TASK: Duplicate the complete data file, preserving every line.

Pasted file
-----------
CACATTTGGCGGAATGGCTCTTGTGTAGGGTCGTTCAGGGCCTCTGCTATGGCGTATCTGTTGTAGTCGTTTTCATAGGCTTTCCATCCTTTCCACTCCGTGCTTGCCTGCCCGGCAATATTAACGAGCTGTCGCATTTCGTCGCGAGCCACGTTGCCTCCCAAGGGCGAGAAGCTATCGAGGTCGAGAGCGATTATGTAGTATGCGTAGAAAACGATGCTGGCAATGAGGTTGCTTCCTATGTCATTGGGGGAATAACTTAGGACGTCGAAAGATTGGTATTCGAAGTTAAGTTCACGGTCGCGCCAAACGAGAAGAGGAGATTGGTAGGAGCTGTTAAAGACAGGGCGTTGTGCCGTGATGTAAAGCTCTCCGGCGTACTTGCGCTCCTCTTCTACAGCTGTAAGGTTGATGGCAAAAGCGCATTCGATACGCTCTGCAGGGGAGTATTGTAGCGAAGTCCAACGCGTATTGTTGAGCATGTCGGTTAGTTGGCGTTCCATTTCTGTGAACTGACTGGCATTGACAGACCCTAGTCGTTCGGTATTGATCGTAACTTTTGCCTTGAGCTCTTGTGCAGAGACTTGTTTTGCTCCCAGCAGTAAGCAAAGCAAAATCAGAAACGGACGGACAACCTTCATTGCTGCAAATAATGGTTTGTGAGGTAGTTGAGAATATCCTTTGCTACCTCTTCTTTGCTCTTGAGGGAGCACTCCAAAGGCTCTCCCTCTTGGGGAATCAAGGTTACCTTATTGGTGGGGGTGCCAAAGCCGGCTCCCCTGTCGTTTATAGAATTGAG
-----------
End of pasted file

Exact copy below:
CACATTTGGCGGAATGGCTCTTGTGTAGGGTCGTTCAGGGCCTCTGCTATGGCGTATCTGTTGTAGTCGTTTTCATAGGCTTTCCATCCTTTCCACTCCGTGCTTGCCTGCCCGGCAATATTAACGAGCTGTCGCATTTCGTCGCGAGCCACGTTGCCTCCCAAGGGCGAGAAGCTATCGAGGTCGAGAGCGATTATGTAGTATGCGTAGAAAACGATGCTGGCAATGAGGTTGCTTCCTATGTCATTGGGGGAATAACTTAGGACGTCGAAAGATTGGTATTCGAAGTTAAGTTCACGGTCGCGCCAAACGAGAAGAGGAGATTGGTAGGAGCTGTTAAAGACAGGGCGTTGTGCCGTGATGTAAAGCTCTCCGGCGTACTTGCGCTCCTCTTCTACAGCTGTAAGGTTGATGGCAAAAGCGCATTCGATACGCTCTGCAGGGGAGTATTGTAGCGAAGTCCAACGCGTATTGTTGAGCATGTCGGTTAGTTGGCGTTCCATTTCTGTGAACTGACTGGCATTGACAGACCCTAGTCGTTCGGTATTGATCGTAACTTTTGCCTTGAGCTCTTGTGCAGAGACTTGTTTTGCTCCCAGCAGTAAGCAAAGCAAAATCAGAAACGGACGGACAACCTTCATTGCTGCAAATAATGGTTTGTGAGGTAGTTGAGAATATCCTTTGCTACCTCTTCTTTGCTCTTGAGGGAGCACTCCAAAGGCTCTCCCTCTTGGGGAATCAAGGTTACCTTATTGGTGGGGGTGCCAAAGCCGGCTCCCCTGTCGTTTATAGAATTGAG